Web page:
R

Reading on the ammeter is 1.5 A

Chapter 14
Pg 249

The resistance R (= V / I) of a metallic


conductor is CONSTANT under
steady physical conditions

For Ohmic conductors (Conductors that obeys Ohms law)


e.g. pure metal
V/V

V/V
Metal A

Metal B
I /A

I /A

For non-Ohmic conductor


e.g. filament lamp bulb
V/V

I /A

Chapter 14

an electrical component designed to reduce the flow of


current.
converts electrical energy to heat energy.
(e.g. resistors used in electric fire and filament bulb
convert electrical to heat and light energy)
represented by the symbol

Rheostat
a variable resistor that controls the size of a current in
a circuit represented by

To determine the unknown resistance, R of a fixed resistor


Pg 253

Variable
Resistor/
Rheostat

A
Fixed resistor

Procedure:
Set up the apparatus as shown above.
Adjust the variable resistor to allow the smallest possible current to flow in the circuit
Note the corresponding ammeter reading (I)and the voltmeter reading (V)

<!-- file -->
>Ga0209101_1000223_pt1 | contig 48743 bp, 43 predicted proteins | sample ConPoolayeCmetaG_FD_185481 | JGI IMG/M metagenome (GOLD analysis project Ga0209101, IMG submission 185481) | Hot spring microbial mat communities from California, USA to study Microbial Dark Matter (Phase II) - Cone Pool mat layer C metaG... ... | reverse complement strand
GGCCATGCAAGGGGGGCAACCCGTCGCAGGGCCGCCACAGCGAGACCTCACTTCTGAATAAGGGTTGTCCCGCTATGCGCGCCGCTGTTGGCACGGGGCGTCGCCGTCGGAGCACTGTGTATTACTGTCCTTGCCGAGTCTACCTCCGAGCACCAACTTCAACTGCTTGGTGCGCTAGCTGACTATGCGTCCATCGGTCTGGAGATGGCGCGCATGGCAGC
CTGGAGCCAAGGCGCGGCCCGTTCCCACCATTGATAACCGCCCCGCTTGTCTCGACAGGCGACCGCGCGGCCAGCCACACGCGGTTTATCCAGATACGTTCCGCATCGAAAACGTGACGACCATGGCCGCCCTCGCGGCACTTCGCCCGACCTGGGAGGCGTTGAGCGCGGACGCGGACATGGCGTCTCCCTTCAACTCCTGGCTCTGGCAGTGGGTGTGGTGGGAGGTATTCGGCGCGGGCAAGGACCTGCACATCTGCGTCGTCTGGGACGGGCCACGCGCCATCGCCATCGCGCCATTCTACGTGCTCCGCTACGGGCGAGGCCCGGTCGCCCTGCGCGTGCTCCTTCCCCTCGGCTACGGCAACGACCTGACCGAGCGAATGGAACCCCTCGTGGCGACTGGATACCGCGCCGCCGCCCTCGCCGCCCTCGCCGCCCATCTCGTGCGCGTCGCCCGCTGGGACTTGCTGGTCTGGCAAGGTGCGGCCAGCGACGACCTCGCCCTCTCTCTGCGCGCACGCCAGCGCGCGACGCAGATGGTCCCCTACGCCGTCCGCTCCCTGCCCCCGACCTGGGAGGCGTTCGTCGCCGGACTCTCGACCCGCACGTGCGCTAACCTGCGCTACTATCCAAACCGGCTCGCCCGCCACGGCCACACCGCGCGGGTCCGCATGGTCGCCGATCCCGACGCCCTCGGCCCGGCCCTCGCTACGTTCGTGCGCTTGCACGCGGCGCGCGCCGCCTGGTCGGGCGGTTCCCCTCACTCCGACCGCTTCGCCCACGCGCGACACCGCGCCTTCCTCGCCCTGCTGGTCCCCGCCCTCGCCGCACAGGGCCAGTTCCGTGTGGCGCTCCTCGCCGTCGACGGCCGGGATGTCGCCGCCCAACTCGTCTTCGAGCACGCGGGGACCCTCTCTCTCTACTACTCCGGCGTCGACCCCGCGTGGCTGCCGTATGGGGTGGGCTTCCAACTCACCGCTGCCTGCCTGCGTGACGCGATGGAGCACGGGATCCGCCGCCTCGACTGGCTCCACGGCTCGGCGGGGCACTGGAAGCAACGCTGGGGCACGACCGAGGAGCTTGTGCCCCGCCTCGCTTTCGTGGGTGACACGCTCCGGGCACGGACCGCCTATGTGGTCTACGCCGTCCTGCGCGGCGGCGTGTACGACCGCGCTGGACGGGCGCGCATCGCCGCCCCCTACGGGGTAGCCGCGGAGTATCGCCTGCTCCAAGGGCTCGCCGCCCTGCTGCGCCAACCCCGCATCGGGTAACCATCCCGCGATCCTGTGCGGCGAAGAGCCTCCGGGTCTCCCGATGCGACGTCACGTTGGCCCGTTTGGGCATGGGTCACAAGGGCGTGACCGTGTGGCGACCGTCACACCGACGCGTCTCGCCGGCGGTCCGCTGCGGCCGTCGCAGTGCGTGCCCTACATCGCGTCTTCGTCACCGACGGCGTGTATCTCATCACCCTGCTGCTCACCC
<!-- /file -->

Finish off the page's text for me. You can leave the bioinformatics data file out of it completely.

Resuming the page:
Adjust the variable resistor in steps to increase current flow in the circuit and
note the values of I and V for at least five sets of readings.
Plot a graph of V against I. The graph plotted must be a best straight line passing
through the origin.
The gradient of the best straight line obtained gives the resistance of the resistor, R.

Chapter 14
Pg 253

The unknown resistance of the resistor is found by obtaining


the gradient of the straight line graph.
V/V

I /A
Precaution :
To prevent a rise in the temperature of the resistor, which may change its resistance,
open the circuit between readings
use small amount of current

Besides physical conditions (e.g. temperature),


the resistance R of a given conductor also
depends on:
its length l
its cross-sectional area A
the type of material

Formula:

l
R
A

where

R = resistance
= resistivity
l = length
A = cross-sectional

area

Simulation from Crocodile Physics